working-class districts.

While 80 percent of China's 1.3 billion population lives in misery in
the countryside, city-dwellers in Beijing, Shanghai and other big
cities are better dressed than in most world capitals, thanks in part
to a thriving black market of pirated brand goods. The Chinese have
replaced the Mao uniform with the imitation Armani suit.

What is China doing that Latin America has failed to do? I asked every
Chinese official and foreign diplomat or businessperson I met here. I
heard many answers, but they all boiled down to one thing: China has
become competitive in the world race for investments and exports,
while Latin America has not.

One striking example: I read in Asian newspapers that Venezuelan
President Hugo Chávez's government had closed down that country's 80
McDonald's restaurants for three days because of alleged tax law
violations, while Chávez was denouncing ''savage [U.S.] imperialism''
during a visit to Argentina. Just shortly before, China's official
media had triumphantly announced that the board of directors of
McDonald's would visit Beijing, meet with top government officials and
announce that the company would expand its current 600 stores in China
to 1,000 by next year.

In a world where developing countries compete for a limited pool of
private investments, China is clobbering Latin America: The $54
billion in foreign direct investments it got last year amounted to
about $5 billion more than what all 32 Latin American countries got
together, according to United Nations figures. Less than a decade ago,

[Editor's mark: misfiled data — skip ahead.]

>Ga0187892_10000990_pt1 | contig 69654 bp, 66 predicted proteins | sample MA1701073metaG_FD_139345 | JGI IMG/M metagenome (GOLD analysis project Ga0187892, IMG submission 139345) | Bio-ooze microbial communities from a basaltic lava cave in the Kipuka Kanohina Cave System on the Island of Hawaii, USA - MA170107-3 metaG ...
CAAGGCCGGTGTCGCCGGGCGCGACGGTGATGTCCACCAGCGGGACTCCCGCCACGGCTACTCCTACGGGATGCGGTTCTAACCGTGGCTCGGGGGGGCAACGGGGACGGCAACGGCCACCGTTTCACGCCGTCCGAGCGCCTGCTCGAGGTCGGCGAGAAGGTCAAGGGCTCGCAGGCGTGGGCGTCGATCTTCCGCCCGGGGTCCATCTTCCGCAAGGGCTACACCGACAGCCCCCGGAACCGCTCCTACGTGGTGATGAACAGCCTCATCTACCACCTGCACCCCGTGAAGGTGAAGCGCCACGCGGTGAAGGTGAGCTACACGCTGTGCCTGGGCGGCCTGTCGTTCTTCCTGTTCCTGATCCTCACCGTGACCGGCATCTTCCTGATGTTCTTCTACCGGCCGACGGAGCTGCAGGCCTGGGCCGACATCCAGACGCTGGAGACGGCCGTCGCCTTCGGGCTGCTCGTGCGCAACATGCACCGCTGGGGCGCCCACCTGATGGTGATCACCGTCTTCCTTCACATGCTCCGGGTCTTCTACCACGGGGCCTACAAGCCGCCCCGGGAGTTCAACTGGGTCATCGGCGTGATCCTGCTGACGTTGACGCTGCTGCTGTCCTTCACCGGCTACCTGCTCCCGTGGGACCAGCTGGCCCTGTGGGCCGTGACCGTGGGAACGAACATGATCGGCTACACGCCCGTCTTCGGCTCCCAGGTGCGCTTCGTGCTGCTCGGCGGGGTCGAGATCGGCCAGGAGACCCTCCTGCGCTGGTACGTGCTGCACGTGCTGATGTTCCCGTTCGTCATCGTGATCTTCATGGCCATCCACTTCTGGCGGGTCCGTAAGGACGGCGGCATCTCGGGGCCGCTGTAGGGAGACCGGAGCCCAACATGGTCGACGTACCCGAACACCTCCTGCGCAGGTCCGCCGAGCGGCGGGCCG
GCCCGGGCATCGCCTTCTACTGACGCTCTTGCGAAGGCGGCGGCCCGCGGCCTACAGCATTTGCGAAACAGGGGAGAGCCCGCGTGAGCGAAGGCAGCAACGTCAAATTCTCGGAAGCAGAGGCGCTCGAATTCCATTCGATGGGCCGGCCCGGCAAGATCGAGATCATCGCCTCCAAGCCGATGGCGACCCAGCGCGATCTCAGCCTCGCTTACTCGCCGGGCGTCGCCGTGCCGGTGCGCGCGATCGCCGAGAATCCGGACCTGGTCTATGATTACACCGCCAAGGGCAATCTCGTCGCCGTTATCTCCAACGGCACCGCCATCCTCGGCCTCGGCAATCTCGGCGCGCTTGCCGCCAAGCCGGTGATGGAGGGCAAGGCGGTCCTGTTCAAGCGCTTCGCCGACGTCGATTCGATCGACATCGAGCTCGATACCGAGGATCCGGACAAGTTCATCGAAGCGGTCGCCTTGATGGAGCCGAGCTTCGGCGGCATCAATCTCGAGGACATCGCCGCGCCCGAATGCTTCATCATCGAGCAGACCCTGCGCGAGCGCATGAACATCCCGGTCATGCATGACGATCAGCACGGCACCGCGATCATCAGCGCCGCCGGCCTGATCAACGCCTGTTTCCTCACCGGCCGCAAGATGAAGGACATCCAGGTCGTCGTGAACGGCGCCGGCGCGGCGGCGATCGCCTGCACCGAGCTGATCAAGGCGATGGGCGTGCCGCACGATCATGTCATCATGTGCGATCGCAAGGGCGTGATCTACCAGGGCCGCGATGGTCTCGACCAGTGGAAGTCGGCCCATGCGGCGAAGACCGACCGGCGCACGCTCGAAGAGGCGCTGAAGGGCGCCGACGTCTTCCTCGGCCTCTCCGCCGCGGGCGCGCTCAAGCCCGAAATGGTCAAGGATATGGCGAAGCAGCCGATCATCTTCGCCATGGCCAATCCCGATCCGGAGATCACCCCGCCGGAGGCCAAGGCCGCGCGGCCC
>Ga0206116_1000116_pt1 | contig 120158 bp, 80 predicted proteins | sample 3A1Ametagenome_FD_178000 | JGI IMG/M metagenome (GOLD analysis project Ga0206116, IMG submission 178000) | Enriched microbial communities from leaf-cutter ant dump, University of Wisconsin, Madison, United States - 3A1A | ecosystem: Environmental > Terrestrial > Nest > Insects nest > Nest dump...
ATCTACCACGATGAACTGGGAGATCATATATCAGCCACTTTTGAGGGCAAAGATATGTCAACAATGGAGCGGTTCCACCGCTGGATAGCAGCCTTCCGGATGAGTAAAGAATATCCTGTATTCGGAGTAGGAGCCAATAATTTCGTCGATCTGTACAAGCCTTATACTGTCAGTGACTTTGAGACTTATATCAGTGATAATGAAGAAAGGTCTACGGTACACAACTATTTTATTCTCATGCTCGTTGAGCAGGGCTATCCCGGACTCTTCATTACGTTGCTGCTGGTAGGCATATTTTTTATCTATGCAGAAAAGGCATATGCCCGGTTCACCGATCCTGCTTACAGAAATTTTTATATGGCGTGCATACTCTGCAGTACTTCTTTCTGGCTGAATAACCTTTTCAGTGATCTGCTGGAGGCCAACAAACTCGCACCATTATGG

Latin America was way ahead.

While Brazil, Argentina and Venezuela are benefiting from soaring raw
material exports to China, companies here are displacing Latin
American exporters from the much more lucrative global market of
finished goods. Mexico, for instance, has lost significant market
share in the United States to China.

Contrary to the generalized belief that multinationals are descending
on China just to benefit from its cheap labor -- the often slavelike
conditions condoned by the Communist Party in the name of economic
progress -- several U.S. business people told me that they had moved
here instead because of China's production quality.

One U.S. executive I met in Beijing told me his company had moved from
Mexico because its Chinese partners, unlike the Mexicans, reinvested
most of their profits in their companies and produced increasingly
better goods. Another one I met in Shanghai told me this country's
love affair with the market economy is making people work harder, and

The fact is, multinational companies are bullish about China because